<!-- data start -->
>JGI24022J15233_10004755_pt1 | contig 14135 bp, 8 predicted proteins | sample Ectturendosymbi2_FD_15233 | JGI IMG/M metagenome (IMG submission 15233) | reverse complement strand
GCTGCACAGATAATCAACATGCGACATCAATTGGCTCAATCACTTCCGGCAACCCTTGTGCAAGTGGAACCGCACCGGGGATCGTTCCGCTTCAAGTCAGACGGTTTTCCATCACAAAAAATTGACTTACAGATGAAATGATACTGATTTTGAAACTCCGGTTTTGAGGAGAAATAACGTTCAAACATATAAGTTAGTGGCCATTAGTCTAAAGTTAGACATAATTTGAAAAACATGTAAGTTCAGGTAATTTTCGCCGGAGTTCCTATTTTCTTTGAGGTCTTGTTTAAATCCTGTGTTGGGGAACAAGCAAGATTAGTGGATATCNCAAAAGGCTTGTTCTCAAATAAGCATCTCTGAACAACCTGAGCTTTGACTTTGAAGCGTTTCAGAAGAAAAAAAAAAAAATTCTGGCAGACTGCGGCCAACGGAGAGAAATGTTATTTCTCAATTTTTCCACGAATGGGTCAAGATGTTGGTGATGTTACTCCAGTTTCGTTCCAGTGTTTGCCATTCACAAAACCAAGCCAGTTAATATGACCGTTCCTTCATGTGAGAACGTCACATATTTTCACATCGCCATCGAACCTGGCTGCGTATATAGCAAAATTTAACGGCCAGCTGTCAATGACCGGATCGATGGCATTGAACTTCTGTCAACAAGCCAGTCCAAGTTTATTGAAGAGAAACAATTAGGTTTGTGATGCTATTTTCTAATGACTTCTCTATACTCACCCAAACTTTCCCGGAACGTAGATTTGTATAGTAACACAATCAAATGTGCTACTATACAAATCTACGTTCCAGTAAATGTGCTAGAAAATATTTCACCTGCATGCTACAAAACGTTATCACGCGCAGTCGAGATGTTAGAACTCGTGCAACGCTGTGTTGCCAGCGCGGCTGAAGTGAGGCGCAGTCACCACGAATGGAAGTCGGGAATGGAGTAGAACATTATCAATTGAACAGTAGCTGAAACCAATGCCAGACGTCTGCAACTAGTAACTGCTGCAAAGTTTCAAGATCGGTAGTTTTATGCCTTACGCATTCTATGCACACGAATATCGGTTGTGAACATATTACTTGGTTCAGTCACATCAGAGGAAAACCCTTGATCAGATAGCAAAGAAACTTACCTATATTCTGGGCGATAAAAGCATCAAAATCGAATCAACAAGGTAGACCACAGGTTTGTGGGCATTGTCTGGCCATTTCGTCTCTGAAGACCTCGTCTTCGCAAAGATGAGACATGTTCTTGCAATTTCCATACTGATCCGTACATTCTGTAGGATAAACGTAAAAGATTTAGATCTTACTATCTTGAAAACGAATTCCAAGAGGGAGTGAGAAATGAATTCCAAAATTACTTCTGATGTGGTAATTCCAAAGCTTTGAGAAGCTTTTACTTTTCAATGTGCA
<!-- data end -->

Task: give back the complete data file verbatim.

>JGI24022J15233_10004755_pt1 | contig 14135 bp, 8 predicted proteins | sample Ectturendosymbi2_FD_15233 | JGI IMG/M metagenome (IMG submission 15233) | reverse complement strand
GCTGCACAGATAATCAACATGCGACATCAATTGGCTCAATCACTTCCGGCAACCCTTGTGCAAGTGGAACCGCACCGGGGATCGTTCCGCTTCAAGTCAGACGGTTTTCCATCACAAAAAATTGACTTACAGATGAAATGATACTGATTTTGAAACTCCGGTTTTGAGGAGAAATAACGTTCAAACATATAAGTTAGTGGCCATTAGTCTAAAGTTAGACATAATTTGAAAAACATGTAAGTTCAGGTAATTTTCGCCGGAGTTCCTATTTTCTTTGAGGTCTTGTTTAAATCCTGTGTTGGGGAACAAGCAAGATTAGTGGATATCNCAAAAGGCTTGTTCTCAAATAAGCATCTCTGAACAACCTGAGCTTTGACTTTGAAGCGTTTCAGAAGAAAAAAAAAAAAATTCTGGCAGACTGCGGCCAACGGAGAGAAATGTTATTTCTCAATTTTTCCACGAATGGGTCAAGATGTTGGTGATGTTACTCCAGTTTCGTTCCAGTGTTTGCCATTCACAAAACCAAGCCAGTTAATATGACCGTTCCTTCATGTGAGAACGTCACATATTTTCACATCGCCATCGAACCTGGCTGCGTATATAGCAAAATTTAACGGCCAGCTGTCAATGACCGGATCGATGGCATTGAACTTCTGTCAACAAGCCAGTCCAAGTTTATTGAAGAGAAACAATTAGGTTTGTGATGCTATTTTCTAATGACTTCTCTATACTCACCCAAACTTTCCCGGAACGTAGATTTGTATAGTAACACAATCAAATGTGCTACTATACAAATCTACGTTCCAGTAAATGTGCTAGAAAATATTTCACCTGCATGCTACAAAACGTTATCACGCGCAGTCGAGATGTTAGAACTCGTGCAACGCTGTGTTGCCAGCGCGGCTGAAGTGAGGCGCAGTCACCACGAATGGAAGTCGGGAATGGAGTAGAACATTATCAATTGAACAGTAGCTGAAACCAATGCCAGACGTCTGCAACTAGTAACTGCTGCAAAGTTTCAAGATCGGTAGTTTTATGCCTTACGCATTCTATGCACACGAATATCGGTTGTGAACATATTACTTGGTTCAGTCACATCAGAGGAAAACCCTTGATCAGATAGCAAAGAAACTTACCTATATTCTGGGCGATAAAAGCATCAAAATCGAATCAACAAGGTAGACCACAGGTTTGTGGGCATTGTCTGGCCATTTCGTCTCTGAAGACCTCGTCTTCGCAAAGATGAGACATGTTCTTGCAATTTCCATACTGATCCGTACATTCTGTAGGATAAACGTAAAAGATTTAGATCTTACTATCTTGAAAACGAATTCCAAGAGGGAGTGAGAAATGAATTCCAAAATTACTTCTGATGTGGTAATTCCAAAGCTTTGAGAAGCTTTTACTTTTCAATGTGCA